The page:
Edited by Mike, Feb 26 2012, 02:20 PM.
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Mike
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Hemocyanins are less efficient than hemoglobins on earth, but in differing circumstances they can be more advantageous.

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(damn that alpha channel)

As you can see, at lower oxygen concentration, hemocyanins are better than hemoglobins. So actually, a higher oxygen concentration works against you here. Hemerythrin is just about the least efficient thing possible. That being said, it has the advantage of not irreversibly binding to carbon monoxide, so if skatha's bathed in carbon monoxide, hemerythrin would be the way to go.

The graph also shows coboglobins, which have been made artificially, but aren't found in anything living, which makes sense seeing how rare cobalt is. Keeping in mind that I know nothing about stellar evolution, wikipedia says you can get a lot of cobalt from supernovas or something, so maybe if there are different conditions with regards to planetary development, then this might be possible, but I don't know. Additionally, it's only very efficient at 15 degrees celsius, which brings me on to the next thing to consider: temperature

Well, there's supposed to be another graph here showing how hemocyanin is better than hemoglobin at temperatures around 10 degrees celsius, but I've searched for the graph for the past 45 minutes and couldn't find it. I can find multiple references to the fact that hemocyanin works better at colder temperatures, but there doesn't seem to be any testament to the exact temperature of 10 degrees except my memory. Not sure how trustworthy that is.

also, this article claims that certain types of hermit crab hemocyanins are immune to temperature-based denaturing, which seems suspicious to me, but is interesting nonetheless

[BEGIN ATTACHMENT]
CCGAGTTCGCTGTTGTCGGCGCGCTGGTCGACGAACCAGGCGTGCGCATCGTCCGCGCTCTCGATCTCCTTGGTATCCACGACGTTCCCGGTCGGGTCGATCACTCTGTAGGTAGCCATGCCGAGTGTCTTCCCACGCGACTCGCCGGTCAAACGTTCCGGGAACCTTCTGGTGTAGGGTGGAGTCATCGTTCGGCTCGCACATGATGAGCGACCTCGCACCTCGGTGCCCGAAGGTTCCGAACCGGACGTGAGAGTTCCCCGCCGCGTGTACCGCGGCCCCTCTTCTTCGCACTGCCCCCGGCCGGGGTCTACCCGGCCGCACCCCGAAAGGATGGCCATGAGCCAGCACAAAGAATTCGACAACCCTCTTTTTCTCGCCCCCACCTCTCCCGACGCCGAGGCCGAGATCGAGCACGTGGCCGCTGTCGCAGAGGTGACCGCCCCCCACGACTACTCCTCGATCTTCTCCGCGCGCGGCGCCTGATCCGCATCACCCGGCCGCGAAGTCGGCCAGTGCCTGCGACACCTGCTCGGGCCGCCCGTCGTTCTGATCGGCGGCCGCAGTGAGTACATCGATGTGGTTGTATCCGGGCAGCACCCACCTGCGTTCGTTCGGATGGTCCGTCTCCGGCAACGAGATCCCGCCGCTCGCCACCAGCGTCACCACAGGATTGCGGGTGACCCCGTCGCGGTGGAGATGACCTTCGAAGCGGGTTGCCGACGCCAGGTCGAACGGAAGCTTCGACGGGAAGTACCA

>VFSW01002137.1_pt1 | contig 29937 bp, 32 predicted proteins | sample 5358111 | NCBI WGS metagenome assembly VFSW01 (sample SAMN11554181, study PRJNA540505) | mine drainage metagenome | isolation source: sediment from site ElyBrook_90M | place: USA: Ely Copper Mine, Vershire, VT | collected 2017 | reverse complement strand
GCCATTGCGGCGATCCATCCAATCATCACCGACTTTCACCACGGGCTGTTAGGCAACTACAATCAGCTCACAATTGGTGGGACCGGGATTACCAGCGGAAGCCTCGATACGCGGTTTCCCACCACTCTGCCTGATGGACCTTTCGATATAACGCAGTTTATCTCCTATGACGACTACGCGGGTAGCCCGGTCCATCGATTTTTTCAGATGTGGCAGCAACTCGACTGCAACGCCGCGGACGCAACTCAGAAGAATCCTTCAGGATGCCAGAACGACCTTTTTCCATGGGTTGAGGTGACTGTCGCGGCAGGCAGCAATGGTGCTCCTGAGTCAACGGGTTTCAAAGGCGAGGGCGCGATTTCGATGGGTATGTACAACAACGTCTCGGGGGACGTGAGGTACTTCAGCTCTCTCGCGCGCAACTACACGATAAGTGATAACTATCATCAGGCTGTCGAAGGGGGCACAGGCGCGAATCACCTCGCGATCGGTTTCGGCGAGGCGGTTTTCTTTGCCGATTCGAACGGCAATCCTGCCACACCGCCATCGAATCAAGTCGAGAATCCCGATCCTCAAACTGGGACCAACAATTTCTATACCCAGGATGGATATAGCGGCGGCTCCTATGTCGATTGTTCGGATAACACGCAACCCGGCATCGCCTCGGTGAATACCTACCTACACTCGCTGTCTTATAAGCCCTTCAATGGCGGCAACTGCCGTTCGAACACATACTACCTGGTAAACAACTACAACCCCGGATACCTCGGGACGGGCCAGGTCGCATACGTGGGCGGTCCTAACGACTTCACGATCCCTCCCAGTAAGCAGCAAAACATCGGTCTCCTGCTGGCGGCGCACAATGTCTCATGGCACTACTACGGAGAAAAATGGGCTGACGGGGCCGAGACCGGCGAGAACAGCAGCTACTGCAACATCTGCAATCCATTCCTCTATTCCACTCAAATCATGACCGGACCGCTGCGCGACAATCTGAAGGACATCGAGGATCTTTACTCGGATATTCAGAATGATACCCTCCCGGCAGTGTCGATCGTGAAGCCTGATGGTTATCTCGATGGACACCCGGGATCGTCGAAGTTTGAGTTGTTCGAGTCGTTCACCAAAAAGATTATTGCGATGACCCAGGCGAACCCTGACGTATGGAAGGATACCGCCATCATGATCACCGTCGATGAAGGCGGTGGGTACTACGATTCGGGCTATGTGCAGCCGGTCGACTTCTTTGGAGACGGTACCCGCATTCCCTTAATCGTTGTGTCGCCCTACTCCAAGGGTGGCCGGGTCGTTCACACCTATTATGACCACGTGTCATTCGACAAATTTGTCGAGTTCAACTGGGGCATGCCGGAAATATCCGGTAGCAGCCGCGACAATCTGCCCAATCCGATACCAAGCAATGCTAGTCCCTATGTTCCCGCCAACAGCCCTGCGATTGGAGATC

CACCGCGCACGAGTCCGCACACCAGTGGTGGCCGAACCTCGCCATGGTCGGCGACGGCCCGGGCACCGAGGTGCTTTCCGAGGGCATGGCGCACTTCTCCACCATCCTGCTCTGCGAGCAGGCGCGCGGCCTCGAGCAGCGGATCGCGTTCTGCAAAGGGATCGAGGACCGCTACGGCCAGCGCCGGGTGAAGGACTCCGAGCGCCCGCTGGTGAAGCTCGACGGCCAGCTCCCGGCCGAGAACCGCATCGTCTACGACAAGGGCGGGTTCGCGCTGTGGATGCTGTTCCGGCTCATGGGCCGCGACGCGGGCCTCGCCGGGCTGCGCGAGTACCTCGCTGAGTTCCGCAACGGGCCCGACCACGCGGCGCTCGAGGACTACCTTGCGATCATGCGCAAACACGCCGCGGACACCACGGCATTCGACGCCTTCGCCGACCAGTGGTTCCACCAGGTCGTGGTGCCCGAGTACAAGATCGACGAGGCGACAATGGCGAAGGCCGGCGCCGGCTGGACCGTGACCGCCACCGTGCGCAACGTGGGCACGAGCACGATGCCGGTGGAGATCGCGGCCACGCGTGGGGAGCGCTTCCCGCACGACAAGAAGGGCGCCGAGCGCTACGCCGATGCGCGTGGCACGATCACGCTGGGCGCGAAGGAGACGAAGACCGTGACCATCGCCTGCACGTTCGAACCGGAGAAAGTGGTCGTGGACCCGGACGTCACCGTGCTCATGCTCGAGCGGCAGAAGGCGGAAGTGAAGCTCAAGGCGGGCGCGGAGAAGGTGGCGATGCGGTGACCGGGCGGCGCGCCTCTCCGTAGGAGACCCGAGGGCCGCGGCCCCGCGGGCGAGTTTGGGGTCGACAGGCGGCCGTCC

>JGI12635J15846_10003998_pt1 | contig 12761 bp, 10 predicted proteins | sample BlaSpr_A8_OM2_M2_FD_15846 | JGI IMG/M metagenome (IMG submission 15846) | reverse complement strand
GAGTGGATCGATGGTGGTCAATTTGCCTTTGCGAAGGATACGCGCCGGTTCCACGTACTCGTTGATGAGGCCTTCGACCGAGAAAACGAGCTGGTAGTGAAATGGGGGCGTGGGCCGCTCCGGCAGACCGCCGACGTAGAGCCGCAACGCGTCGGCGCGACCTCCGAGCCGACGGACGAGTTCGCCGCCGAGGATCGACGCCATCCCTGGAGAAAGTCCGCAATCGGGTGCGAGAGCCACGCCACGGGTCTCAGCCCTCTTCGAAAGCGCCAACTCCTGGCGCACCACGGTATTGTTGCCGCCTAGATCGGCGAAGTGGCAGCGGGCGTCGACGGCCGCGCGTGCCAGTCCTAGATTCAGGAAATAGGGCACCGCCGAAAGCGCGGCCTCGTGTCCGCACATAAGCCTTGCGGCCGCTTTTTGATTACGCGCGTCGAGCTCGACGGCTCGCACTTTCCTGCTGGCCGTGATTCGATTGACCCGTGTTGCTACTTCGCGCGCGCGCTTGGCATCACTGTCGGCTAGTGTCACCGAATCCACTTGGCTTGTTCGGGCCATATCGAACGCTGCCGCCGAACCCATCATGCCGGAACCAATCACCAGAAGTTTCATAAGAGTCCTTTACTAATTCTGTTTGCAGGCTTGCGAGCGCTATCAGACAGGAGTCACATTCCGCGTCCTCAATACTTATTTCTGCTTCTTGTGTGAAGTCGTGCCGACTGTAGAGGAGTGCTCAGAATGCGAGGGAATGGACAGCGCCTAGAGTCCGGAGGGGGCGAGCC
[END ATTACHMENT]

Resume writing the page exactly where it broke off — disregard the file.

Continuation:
Also, ph kind of effects stuff, but that's regulated internally and so doesn't matter very much.

EDIT: Oh yeah, and then there's erythrocruorin, which is basically a bunch of hemoglobins intertwined with a bunch of chlorocruorins to make super-awesome amazing blood. That being said, it's still red, so it's not all that exciting from an aesthetic standpoint.
Edited by Mike, Mar 16 2012, 10:00 PM.
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Mike
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it would function better, yes, but only in relation to itself, and not hemoglobin. One must remember that organisms adapt to their environments, not the other way around, therefore when trying to design an environment conducive to a trait, the question shouldn't be "in which environment does it perform at a personal best?", but rather "in which environment does it beat everything else?". So, while hemocyanin works better at higher oxygen concentration, hemoglobin works even better than hemocyanin, and thus the competition is too great and hemoglobin will prevail. On the other hand, hemocyanin wins at lower concentration.

The one in fragment is a made-up variety of hemocyanin. There are many hemocyanins, the book makes the assumption that there's one we haven't discovered yet which is magically superior to everything on the planet. Not to say that's impossible, in fact it's an acceptable form of hand-waving imo, but no, it shouldn't be taken as accurate when talking serious biology.
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So, do you have any skeletal diagrams going? I'm a bit confused as to whether their forearms are jointed, spinelike, or hydrostats. Do their skeletons feature any idiosyncratic traits? where are the muscles anchored? I love the idea of an entire arm functioning as a gecko toe, though I'm not sure how that would effect culture and behavior. So, for example, actual gecko toes are self-cleaning, though they need backwards-facing joints on their metatarsals to allow themselves to release whenever they don't want to stick to something. Because of this, like, if you stuck something to the gapuri's underside of its arm, wouldn't it just stick there until it bent its arm backwards or in such a way to stretch the scales and force release? would there be any chemicals that damage their scales?